Romanians celebrate on January 24 the 154th anniversary of the Union of the Romanian Principalities, Moldavia and Wallachia. It is considered the day the modern Romania emerged.
On January 24, 1859, as a result of the wish of the Romanian people, and in a favorable international context, the political unification of the then two Romanian principalities – Wallachia, today the southern region, and Moldavia, nowadays the eastern region, was achieved under the ruler elect Alexandru Ioan Cuza.
The union of the two principalities, which were under Turkish rule, was back then one of the main wishes of the Romanian people, alongside winning national freedom.
Ad-hoc assemblies, convened in 1857 in Wallachia and Moldavia, under the 1856 Paris Peace Treaty, passed resolutions urging, among other things, the two principalities unification into a single country, to be called Romania. The 1858 Paris Convention stipulated the maintenance of the two countries separated, under two different rulers, governed by two separate legislative assemblies and having two capitals. The Convention failed to specify that the rulers elected in the two countries shall be different people, and the Romanians, who resumed their fight for the unification with even greater zest, capitalized on this detail.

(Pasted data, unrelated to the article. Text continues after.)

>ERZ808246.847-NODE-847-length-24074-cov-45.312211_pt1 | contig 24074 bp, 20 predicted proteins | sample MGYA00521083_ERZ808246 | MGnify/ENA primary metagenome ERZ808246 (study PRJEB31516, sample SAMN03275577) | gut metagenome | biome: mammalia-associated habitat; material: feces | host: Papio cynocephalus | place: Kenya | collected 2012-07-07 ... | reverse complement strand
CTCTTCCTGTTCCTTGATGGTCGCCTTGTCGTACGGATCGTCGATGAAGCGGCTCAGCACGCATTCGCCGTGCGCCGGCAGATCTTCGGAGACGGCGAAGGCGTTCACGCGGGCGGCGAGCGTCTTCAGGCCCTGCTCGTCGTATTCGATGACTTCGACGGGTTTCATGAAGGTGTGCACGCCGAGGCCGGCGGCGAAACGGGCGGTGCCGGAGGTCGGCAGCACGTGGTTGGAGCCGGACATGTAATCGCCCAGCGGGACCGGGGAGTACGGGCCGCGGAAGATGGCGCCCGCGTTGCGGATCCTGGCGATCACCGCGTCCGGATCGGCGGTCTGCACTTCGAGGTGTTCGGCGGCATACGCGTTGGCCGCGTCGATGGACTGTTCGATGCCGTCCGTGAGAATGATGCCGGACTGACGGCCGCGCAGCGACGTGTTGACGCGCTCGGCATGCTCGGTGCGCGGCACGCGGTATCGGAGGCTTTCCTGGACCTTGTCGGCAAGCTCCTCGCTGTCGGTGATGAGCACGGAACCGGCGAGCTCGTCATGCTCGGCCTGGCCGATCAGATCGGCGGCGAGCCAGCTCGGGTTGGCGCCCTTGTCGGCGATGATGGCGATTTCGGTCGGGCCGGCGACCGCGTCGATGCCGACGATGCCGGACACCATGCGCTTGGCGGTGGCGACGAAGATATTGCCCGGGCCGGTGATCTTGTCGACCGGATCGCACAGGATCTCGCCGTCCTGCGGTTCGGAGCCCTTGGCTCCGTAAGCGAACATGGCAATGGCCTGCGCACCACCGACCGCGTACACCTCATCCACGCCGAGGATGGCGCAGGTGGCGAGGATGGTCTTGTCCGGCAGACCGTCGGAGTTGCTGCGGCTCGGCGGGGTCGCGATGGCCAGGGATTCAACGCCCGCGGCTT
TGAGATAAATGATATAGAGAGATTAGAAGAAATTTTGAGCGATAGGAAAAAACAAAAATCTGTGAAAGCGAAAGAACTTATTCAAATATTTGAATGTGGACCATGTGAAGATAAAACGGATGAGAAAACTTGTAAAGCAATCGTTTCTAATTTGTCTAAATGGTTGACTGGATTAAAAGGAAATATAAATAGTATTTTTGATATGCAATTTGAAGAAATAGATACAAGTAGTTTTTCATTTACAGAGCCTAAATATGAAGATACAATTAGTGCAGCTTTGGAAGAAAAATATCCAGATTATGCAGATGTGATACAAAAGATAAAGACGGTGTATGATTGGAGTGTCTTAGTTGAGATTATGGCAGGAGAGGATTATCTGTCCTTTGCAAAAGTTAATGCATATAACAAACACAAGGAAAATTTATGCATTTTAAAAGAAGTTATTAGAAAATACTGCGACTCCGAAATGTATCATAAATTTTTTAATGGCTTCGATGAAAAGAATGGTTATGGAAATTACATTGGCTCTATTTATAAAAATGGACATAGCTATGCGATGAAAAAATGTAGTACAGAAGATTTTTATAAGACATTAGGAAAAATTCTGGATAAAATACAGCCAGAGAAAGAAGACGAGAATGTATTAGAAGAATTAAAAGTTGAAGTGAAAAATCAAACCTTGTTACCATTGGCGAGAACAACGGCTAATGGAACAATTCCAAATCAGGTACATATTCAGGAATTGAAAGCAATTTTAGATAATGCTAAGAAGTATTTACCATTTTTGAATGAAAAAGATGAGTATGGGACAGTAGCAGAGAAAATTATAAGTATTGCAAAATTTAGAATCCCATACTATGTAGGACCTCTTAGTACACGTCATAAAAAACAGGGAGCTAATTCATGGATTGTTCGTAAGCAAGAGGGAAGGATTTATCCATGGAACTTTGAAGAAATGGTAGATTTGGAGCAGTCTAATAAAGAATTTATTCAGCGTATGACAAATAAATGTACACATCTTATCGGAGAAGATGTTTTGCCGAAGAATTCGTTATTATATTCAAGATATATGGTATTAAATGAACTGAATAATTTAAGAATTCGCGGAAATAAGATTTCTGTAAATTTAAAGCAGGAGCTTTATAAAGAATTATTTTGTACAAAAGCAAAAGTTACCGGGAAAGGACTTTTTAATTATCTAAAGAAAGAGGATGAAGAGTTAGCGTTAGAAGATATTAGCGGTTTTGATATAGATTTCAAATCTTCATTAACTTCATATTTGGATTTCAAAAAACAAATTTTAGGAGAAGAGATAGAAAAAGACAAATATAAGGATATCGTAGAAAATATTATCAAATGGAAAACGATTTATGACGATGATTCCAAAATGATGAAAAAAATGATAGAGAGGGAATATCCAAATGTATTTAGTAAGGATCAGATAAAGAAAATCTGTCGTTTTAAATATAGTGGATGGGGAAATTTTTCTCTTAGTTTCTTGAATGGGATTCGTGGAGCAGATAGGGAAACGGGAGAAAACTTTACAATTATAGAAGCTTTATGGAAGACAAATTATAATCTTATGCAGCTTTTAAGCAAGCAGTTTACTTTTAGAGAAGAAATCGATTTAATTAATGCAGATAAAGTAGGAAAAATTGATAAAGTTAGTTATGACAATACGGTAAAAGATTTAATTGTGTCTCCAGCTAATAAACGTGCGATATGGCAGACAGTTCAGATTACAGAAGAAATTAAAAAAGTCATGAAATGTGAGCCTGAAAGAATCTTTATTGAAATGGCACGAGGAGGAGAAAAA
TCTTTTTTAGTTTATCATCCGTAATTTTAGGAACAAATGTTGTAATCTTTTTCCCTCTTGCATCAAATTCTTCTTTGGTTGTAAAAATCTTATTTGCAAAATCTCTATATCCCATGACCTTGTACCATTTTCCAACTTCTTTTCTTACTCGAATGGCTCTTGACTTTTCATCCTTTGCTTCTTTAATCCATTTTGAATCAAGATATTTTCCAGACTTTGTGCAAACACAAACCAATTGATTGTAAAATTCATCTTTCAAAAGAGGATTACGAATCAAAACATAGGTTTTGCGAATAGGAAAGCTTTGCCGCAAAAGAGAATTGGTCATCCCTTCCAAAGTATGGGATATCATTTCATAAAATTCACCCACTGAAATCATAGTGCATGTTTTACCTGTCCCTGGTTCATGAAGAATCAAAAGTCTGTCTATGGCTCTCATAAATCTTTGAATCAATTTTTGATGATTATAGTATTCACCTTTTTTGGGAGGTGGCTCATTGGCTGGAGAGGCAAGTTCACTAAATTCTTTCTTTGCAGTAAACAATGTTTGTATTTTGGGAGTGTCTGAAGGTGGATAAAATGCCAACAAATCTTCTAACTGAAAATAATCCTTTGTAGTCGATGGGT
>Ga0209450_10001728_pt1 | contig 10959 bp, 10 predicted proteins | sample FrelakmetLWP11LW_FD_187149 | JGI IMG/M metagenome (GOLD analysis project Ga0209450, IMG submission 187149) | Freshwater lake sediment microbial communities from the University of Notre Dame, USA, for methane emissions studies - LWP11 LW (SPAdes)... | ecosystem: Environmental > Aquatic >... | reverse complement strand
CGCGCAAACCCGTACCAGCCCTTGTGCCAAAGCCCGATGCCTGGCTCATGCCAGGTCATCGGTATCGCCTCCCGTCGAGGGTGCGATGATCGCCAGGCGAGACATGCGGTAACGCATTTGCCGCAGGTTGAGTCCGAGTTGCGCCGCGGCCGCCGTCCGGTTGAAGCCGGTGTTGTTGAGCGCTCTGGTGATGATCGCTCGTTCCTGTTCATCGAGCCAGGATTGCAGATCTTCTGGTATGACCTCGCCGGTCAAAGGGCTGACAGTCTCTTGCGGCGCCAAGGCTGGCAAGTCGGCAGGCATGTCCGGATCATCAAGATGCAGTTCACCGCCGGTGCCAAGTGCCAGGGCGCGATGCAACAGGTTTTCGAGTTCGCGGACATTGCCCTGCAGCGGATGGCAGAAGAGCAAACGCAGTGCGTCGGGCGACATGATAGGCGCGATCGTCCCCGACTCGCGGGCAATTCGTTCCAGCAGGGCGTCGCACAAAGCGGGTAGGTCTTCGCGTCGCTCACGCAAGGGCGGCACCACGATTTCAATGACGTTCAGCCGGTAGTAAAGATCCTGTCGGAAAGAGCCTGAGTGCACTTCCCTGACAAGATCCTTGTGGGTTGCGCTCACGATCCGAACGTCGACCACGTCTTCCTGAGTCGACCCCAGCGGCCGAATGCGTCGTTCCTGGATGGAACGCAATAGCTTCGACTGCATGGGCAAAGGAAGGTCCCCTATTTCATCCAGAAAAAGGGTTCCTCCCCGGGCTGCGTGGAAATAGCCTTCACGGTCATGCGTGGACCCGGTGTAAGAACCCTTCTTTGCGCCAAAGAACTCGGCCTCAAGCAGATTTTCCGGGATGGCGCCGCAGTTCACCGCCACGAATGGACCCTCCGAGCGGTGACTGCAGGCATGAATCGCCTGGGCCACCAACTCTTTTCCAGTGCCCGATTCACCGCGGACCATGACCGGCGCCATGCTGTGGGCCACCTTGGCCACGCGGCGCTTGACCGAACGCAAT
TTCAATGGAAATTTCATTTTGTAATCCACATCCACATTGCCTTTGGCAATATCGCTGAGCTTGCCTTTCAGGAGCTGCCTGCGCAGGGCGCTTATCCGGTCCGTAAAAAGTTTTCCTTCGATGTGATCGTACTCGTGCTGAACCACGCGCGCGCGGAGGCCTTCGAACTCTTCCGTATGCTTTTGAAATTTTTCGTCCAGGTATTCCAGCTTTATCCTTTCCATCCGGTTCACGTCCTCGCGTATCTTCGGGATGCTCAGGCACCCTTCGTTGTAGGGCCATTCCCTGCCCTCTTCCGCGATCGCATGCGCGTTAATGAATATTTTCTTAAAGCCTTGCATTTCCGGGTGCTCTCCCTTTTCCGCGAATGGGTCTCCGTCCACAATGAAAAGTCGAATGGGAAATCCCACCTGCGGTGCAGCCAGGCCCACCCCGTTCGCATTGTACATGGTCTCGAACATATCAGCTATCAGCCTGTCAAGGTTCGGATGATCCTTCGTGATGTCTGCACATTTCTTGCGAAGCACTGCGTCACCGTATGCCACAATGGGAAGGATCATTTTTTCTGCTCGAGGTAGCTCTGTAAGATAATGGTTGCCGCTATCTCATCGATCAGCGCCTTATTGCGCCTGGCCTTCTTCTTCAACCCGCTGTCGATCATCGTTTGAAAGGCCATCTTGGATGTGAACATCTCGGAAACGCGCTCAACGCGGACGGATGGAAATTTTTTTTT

On January 5, 1859, Moldavia’s elective assembly unanimously elected Colonel Alexandru Ioan Cuza, a well-known 1848 revolutionary, as ruler. In Wallachia, the leaders of the unification movement had already thought about electing Al I Cuza its ruler. On January 22-24, the elective assembly was under great popular pressure, which led to the unanimous election on January 24, 1859 of Alexandru Ioan Cuza as ruler of Wallachia, bringing to fulfillment the unification of the two principalities.
Facing the “fait accompli,” the big powers recognized Alexandru Ioan Cuza as ruler of both principalities, but the recognition was limited to his own person.
In January 1862, the first single government and the first single Parliament of Romania became operational in Bucharest, the city designated as Romania’s capital.
To celebrate this day, the National Museum of History displays the “Proclamation of Union (January 24, 1959)” painting by Theodor Aman and also a small exhibition dedicated to it which will be opened today, in the Central Lobby of the museum in Calea Victoriei. A military musical recital will start at 14:00 on the museum esplanade, offered by the Romanian Gendarmerie Brass Band, dedicated to the 154th anniversary of the Unification of Romanian Principalities.
The central painting of the exhibition represents a crucial moment in Romania’s history and shows the members of the Elective Assembly in Bucharest voting Alexandru Ioan Cuza as the ruler of the Romanian Countries, on January 24, 1859. The painting was done in 1861. The exhibition can be seen until February 15, 2013, from Wednesday to Sunday between 9:00 to 17:00.